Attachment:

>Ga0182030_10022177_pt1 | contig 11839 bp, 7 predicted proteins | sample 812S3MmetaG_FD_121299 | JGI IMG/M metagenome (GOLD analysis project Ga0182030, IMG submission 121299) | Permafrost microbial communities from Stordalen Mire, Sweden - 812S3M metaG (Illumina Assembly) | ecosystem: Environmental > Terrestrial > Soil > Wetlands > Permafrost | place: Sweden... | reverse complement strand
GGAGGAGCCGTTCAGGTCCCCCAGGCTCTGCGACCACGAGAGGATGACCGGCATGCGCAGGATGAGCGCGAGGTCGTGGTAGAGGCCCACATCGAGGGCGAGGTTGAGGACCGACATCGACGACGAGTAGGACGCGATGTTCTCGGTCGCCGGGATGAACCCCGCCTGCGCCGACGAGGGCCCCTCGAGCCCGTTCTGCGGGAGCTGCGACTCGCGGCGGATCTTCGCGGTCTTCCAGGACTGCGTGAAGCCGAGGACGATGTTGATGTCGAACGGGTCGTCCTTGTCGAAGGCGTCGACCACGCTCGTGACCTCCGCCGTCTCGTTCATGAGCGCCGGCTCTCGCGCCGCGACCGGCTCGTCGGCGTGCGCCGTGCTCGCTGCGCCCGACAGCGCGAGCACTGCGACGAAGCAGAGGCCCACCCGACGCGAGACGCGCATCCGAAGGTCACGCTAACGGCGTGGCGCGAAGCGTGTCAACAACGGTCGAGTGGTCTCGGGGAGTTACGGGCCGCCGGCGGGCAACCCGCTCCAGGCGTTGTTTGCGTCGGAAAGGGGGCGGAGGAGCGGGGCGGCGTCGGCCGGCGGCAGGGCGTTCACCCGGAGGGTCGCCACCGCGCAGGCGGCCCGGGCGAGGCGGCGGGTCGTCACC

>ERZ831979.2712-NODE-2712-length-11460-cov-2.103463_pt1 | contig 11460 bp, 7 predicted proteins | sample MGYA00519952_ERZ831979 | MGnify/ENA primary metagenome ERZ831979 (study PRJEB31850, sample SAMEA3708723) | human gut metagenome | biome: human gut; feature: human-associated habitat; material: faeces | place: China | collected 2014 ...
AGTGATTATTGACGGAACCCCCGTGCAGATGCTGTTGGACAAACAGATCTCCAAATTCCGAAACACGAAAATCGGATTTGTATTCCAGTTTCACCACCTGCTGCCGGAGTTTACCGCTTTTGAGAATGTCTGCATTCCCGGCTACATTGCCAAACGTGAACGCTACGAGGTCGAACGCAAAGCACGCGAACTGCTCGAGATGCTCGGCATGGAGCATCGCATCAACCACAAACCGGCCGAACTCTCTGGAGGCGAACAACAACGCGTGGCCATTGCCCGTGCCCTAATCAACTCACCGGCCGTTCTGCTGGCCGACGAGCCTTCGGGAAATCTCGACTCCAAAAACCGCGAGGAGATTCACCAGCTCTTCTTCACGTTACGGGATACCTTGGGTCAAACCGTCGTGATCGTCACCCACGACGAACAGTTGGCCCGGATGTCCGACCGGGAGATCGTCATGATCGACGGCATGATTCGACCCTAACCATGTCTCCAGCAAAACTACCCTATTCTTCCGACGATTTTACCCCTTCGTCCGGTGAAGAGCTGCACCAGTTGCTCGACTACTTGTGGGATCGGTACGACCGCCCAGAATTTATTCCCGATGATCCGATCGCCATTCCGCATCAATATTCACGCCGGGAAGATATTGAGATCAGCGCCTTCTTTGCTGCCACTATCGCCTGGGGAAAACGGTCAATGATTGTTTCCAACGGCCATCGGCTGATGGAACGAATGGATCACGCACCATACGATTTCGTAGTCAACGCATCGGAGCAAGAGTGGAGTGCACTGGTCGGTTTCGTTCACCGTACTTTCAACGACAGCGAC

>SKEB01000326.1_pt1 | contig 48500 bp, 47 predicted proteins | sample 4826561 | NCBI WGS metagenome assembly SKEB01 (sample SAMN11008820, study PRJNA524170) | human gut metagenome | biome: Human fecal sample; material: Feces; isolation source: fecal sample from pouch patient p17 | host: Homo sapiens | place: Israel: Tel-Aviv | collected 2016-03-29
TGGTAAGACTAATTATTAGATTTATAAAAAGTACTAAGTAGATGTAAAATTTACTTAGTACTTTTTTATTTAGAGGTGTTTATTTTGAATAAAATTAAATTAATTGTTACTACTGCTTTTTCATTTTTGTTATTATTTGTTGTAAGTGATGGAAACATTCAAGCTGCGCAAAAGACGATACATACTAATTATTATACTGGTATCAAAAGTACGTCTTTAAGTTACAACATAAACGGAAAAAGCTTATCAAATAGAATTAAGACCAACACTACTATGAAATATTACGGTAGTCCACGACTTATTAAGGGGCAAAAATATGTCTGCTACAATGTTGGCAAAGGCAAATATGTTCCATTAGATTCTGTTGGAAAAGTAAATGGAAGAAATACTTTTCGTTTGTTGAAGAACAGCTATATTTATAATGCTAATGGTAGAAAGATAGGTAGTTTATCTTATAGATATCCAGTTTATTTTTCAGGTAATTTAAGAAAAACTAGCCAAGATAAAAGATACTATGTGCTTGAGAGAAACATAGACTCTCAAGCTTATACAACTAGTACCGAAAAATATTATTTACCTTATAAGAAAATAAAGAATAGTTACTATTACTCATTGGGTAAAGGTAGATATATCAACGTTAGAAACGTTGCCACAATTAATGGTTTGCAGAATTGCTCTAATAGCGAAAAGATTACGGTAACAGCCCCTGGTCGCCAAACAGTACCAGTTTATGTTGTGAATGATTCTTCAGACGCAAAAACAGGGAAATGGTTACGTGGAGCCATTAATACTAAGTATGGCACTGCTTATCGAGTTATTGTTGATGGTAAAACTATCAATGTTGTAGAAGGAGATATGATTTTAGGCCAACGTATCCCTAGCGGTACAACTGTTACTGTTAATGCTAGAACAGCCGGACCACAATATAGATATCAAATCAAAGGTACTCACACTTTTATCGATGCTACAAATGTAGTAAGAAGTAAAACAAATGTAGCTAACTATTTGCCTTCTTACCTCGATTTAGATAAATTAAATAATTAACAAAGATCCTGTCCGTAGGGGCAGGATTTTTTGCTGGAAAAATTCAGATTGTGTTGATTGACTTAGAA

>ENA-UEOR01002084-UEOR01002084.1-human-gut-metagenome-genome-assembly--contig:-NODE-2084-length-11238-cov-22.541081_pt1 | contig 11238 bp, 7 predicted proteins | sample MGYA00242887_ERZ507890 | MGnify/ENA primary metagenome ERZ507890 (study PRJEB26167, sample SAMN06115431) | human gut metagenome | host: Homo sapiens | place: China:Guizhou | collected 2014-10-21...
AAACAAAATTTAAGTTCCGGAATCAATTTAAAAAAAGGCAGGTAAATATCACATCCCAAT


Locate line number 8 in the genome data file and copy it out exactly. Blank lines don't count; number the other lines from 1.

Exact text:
AAACAAAATTTAAGTTCCGGAATCAATTTAAAAAAAGGCAGGTAAATATCACATCCCAAT